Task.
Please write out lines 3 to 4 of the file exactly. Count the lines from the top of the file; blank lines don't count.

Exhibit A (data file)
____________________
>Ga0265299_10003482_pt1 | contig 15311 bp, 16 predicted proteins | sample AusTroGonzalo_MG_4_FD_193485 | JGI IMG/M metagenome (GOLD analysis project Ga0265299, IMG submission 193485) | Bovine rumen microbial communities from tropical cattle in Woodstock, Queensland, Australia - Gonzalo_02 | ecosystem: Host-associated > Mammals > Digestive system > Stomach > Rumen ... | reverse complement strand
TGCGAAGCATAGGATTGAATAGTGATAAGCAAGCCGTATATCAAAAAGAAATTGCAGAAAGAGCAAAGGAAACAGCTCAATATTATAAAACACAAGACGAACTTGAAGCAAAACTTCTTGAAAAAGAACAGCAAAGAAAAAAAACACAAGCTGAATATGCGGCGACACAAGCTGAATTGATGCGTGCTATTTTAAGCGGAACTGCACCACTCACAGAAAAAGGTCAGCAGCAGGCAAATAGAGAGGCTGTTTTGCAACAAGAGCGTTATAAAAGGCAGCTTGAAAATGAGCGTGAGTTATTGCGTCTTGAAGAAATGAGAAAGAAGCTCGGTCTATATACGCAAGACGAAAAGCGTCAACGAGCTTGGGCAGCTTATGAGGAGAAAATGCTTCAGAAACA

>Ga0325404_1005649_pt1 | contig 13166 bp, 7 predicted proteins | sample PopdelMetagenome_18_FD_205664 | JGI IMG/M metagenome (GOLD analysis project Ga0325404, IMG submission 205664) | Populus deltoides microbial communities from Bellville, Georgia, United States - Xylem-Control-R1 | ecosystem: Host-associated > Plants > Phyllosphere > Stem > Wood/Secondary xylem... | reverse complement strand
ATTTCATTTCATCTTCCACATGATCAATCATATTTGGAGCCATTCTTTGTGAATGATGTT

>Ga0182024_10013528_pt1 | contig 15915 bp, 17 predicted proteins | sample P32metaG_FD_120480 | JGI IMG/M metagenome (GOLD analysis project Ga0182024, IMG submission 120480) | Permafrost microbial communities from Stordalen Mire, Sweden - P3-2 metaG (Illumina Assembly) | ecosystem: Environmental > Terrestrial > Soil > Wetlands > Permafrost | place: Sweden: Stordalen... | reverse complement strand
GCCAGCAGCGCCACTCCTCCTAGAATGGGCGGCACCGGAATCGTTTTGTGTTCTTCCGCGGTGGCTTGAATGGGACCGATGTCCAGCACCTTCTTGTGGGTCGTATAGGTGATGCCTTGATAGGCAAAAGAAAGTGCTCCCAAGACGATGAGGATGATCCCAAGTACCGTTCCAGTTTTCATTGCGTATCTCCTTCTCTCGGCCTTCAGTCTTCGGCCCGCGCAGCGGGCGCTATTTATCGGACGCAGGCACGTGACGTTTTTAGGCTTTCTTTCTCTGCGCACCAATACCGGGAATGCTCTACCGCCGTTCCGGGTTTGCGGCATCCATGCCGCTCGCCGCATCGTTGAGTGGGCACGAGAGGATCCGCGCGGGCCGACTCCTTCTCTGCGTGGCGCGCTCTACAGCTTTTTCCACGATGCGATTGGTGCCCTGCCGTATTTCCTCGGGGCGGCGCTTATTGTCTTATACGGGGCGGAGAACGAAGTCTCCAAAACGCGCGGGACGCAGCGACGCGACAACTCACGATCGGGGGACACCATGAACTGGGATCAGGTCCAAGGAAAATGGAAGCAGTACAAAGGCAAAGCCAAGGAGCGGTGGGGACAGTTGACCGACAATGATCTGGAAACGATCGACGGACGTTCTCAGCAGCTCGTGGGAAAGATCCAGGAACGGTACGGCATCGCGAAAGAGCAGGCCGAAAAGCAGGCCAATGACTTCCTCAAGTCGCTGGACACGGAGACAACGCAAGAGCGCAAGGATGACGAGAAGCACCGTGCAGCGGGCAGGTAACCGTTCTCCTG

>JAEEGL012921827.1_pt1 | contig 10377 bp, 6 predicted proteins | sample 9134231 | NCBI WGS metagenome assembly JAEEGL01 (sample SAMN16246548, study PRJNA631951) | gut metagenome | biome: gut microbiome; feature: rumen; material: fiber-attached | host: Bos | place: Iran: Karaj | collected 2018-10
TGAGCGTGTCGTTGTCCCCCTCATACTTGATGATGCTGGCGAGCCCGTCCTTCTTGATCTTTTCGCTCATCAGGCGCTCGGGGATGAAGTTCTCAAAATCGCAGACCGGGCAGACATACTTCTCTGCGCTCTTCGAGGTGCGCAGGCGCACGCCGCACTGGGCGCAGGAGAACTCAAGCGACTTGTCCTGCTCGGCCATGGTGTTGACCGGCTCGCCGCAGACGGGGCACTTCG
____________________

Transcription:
>Ga0325404_1005649_pt1 | contig 13166 bp, 7 predicted proteins | sample PopdelMetagenome_18_FD_205664 | JGI IMG/M metagenome (GOLD analysis project Ga0325404, IMG submission 205664) | Populus deltoides microbial communities from Bellville, Georgia, United States - Xylem-Control-R1 | ecosystem: Host-associated > Plants > Phyllosphere > Stem > Wood/Secondary xylem... | reverse complement strand
ATTTCATTTCATCTTCCACATGATCAATCATATTTGGAGCCATTCTTTGTGAATGATGTT